Clipped Cowpea (Vigna unguiculata (L.) Walp) Fodder Utilization: A Potential for Income Growths of Resource Poor Farmers in the Savannah Regions of Nigeria

Cowpea features prominently in the farming systems of the semi-arid tropics where they are grown for fodder used as feed for livestock. Traditional farm varieties are the indeterminate, spreading type which grow fast; cover the soil surface and produce large quantities of biomass. Studies have focused on the use of such green crop materials for soil fertility improvement. But, it’s been highlighted that a green manure crop should also be a cover crop of economic value. Such crops should raise the farmers’ income not only indirectly by improving soil fertility but also directly by yielding products of economic importance such as food and fodder. In addition, trading in these residues (fodder/ haulms) can be highly remunerating. It is against this background that this study was carried out at the Institute for Agricultural Research, Ahmadu Bello University, Samaru, Zaria, Nigeria; During the 2002-2005 wet seasons; to determining the influence of intra-row spacing, clipping height and time on the productivity and income growth potential of the dual purpose cowpea (Vigna unguiculata (L.) Walp). The experimental lay out was a Randomized Complete Block Design (RCBD); replicated three times. The data was analyzed statistically using the analysis of variance test (ANOVA); and the means compared using the Duncan Multiple Range Test (DMRT). Results showed that, clipping management, facilitated the production of large (15 t ha-1) amounts of green plant biomass on-farm. This could be put to various uses by the resource poor farmer who usually is cash strapped at the peak of the farming (dry) season. The farmer could choose to keep and use the fodder to feed animals, and/ or trade it off and use the proceeds (N 41, 000.00 - N46, 000.00 - Nigerian Naira equivalent) to subsidize on fertilizer requirement and/ or meet up with immediate socio-economic family demands. Additionally, considering the high amount (187 kg-1) of N-added to the soil (i.e. about 4 bags of Urea fertilizer), a cost saving of about N 24, 000.00 was made by the resource poor farmer; which could have otherwise been invested into the procurement of N-fertilizer input. It is concluded that such pro-poor income growths originating from the adoption of such innovative clipping management technological farming practices as this, needs to be encouraged and supported; as this hold immense potential of increasing the income of resource poor, low income, and low technology farmers. Indeed, it is a veritable tool for the reduction of food insecurity and poverty viz. economic empowerment in the region.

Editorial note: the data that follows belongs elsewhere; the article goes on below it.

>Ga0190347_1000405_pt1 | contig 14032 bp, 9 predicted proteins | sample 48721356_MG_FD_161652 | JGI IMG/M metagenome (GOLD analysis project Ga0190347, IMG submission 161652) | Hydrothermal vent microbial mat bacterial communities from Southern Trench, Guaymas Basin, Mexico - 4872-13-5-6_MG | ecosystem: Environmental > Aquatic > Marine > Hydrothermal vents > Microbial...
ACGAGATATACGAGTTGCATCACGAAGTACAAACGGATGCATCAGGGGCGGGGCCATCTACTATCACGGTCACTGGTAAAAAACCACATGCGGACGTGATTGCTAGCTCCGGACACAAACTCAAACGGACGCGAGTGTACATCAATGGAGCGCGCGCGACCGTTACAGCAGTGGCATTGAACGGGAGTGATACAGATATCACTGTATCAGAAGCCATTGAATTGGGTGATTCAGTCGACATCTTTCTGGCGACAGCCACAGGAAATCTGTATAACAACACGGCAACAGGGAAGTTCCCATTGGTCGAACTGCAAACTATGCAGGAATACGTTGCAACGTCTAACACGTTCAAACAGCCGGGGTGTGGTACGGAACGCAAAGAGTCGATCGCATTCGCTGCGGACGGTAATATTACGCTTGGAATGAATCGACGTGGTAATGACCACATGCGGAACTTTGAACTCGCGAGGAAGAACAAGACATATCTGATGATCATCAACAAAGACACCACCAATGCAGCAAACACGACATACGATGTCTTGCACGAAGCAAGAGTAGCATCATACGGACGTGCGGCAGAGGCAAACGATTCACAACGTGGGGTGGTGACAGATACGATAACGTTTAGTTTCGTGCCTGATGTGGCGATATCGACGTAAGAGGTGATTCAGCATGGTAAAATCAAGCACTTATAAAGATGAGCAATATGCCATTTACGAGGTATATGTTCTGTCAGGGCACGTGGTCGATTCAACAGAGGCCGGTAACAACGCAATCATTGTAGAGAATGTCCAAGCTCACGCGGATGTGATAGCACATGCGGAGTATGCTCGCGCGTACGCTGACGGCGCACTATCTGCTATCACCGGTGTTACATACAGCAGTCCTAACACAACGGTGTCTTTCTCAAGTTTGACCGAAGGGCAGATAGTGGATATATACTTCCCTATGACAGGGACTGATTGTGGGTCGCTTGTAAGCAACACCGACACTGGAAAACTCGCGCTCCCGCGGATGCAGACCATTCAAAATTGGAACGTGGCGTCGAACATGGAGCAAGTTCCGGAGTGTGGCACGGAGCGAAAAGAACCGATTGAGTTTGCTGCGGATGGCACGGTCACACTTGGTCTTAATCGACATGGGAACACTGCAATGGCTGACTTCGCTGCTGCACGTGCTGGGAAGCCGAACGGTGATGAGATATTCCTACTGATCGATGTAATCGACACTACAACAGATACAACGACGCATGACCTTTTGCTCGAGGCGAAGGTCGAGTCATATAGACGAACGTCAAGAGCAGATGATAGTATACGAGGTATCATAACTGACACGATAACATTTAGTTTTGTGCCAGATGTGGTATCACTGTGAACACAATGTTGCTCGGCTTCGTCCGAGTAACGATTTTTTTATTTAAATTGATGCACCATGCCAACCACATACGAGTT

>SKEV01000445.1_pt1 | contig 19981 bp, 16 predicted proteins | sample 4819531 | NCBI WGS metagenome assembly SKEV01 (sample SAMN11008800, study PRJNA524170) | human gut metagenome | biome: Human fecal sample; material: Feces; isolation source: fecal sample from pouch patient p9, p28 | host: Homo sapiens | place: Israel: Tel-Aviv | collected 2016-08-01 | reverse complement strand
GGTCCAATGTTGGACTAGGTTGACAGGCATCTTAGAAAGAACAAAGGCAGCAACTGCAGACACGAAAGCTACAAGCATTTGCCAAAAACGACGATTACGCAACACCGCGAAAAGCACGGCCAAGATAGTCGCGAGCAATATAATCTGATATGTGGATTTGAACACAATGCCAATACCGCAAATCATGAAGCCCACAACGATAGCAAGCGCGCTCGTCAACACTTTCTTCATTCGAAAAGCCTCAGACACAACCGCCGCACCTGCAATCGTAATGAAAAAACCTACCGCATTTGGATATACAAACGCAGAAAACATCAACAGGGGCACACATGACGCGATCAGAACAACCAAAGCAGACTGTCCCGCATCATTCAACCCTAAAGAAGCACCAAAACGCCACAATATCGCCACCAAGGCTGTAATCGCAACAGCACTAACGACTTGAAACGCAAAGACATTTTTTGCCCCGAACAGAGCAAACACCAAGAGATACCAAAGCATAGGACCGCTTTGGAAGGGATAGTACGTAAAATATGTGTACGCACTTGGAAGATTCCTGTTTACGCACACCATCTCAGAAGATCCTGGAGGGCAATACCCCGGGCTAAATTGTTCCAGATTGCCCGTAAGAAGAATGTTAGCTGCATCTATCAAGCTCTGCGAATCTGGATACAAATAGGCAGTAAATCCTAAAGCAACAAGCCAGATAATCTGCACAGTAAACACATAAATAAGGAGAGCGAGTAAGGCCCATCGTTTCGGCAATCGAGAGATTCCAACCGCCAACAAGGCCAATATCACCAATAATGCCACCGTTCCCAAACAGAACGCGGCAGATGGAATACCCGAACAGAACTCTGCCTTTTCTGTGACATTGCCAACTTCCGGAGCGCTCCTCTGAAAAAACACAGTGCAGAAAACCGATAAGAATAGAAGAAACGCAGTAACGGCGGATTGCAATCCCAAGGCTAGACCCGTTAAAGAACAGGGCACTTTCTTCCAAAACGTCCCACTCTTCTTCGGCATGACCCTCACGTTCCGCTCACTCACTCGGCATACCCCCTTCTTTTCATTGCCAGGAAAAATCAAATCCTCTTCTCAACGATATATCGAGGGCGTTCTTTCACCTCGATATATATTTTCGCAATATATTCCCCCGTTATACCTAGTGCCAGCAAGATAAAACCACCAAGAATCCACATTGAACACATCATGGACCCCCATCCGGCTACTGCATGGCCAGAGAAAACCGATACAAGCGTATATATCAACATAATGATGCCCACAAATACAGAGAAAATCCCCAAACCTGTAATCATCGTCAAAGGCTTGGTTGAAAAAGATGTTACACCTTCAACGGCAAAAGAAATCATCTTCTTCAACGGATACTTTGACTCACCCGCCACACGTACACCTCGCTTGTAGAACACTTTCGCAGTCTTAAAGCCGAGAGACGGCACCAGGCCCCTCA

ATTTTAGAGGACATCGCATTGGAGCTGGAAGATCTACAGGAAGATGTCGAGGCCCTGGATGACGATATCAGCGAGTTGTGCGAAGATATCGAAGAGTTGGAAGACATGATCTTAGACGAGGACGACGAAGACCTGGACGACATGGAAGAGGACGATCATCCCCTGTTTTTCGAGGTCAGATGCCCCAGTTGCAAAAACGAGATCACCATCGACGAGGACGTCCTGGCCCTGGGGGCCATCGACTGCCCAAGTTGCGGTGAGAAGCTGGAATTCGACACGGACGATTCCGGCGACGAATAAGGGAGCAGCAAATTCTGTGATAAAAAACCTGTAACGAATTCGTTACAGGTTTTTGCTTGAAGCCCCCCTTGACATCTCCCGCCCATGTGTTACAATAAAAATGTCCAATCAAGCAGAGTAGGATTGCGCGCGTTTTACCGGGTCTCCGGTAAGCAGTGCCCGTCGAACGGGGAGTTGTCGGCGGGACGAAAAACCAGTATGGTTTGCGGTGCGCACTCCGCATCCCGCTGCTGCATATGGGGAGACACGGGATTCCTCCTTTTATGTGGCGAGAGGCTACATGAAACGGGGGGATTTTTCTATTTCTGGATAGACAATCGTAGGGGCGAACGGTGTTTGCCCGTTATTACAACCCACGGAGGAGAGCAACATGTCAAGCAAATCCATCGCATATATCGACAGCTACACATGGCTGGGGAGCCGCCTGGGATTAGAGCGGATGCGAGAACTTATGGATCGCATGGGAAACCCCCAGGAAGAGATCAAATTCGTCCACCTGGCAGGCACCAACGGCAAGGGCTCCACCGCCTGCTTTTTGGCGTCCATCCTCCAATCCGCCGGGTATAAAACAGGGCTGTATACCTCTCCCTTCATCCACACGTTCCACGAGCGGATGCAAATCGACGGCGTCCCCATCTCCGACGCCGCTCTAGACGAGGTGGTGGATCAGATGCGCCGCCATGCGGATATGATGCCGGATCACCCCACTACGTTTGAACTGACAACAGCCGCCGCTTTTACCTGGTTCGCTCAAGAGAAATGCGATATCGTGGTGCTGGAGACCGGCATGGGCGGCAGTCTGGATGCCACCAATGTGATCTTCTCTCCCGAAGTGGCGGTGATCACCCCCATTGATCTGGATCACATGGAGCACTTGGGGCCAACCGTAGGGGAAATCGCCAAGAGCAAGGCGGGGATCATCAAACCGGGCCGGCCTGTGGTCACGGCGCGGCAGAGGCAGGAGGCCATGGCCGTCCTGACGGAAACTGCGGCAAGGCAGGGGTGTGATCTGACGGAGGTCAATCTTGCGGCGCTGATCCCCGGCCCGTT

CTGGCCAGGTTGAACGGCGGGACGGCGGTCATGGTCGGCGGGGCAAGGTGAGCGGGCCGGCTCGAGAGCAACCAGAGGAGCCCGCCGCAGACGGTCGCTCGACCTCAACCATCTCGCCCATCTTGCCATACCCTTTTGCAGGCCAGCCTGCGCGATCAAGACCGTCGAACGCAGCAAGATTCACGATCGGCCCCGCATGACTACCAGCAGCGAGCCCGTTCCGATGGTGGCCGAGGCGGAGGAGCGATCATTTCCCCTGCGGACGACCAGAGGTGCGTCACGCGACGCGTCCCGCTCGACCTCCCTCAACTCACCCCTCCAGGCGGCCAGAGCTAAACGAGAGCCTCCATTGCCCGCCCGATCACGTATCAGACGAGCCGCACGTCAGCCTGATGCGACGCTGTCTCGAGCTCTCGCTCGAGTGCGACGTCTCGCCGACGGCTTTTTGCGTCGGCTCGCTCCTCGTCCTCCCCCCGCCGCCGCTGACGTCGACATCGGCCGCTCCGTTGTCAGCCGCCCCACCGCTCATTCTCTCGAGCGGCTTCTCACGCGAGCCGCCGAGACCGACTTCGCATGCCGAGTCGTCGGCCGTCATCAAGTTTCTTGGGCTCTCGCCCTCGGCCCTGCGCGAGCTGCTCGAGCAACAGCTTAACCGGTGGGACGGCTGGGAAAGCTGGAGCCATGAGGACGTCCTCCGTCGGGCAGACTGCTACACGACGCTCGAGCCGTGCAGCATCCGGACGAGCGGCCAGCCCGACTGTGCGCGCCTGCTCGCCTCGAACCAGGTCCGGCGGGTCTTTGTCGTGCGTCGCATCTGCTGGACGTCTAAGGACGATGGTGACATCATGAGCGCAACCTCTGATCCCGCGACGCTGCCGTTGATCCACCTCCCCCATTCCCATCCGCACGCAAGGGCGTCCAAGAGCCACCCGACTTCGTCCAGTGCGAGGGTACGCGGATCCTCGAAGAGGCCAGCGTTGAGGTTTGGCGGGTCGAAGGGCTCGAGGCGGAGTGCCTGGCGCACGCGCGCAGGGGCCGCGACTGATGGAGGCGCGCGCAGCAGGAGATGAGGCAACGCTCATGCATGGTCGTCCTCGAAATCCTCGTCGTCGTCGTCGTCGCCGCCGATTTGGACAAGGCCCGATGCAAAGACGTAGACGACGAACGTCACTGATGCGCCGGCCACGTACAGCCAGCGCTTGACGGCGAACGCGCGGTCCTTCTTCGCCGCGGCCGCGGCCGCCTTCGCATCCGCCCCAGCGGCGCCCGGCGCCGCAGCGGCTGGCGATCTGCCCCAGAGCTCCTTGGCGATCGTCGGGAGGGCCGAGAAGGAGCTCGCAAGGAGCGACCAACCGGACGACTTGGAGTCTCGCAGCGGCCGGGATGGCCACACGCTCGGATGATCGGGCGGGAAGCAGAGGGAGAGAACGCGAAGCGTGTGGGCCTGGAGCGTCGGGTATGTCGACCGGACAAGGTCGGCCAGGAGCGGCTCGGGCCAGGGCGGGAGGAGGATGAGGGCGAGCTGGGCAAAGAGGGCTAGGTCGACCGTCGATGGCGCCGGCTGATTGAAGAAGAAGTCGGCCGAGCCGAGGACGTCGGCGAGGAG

Issue Date:
2016
Publication Type:
Journal Article
PURL Identifier:
http://purl.umn.edu/230297
Published in:
Sustainable Agriculture Research, Volume 05, Number 1




 Record created 2017-04-01, last modified 2017-08-28

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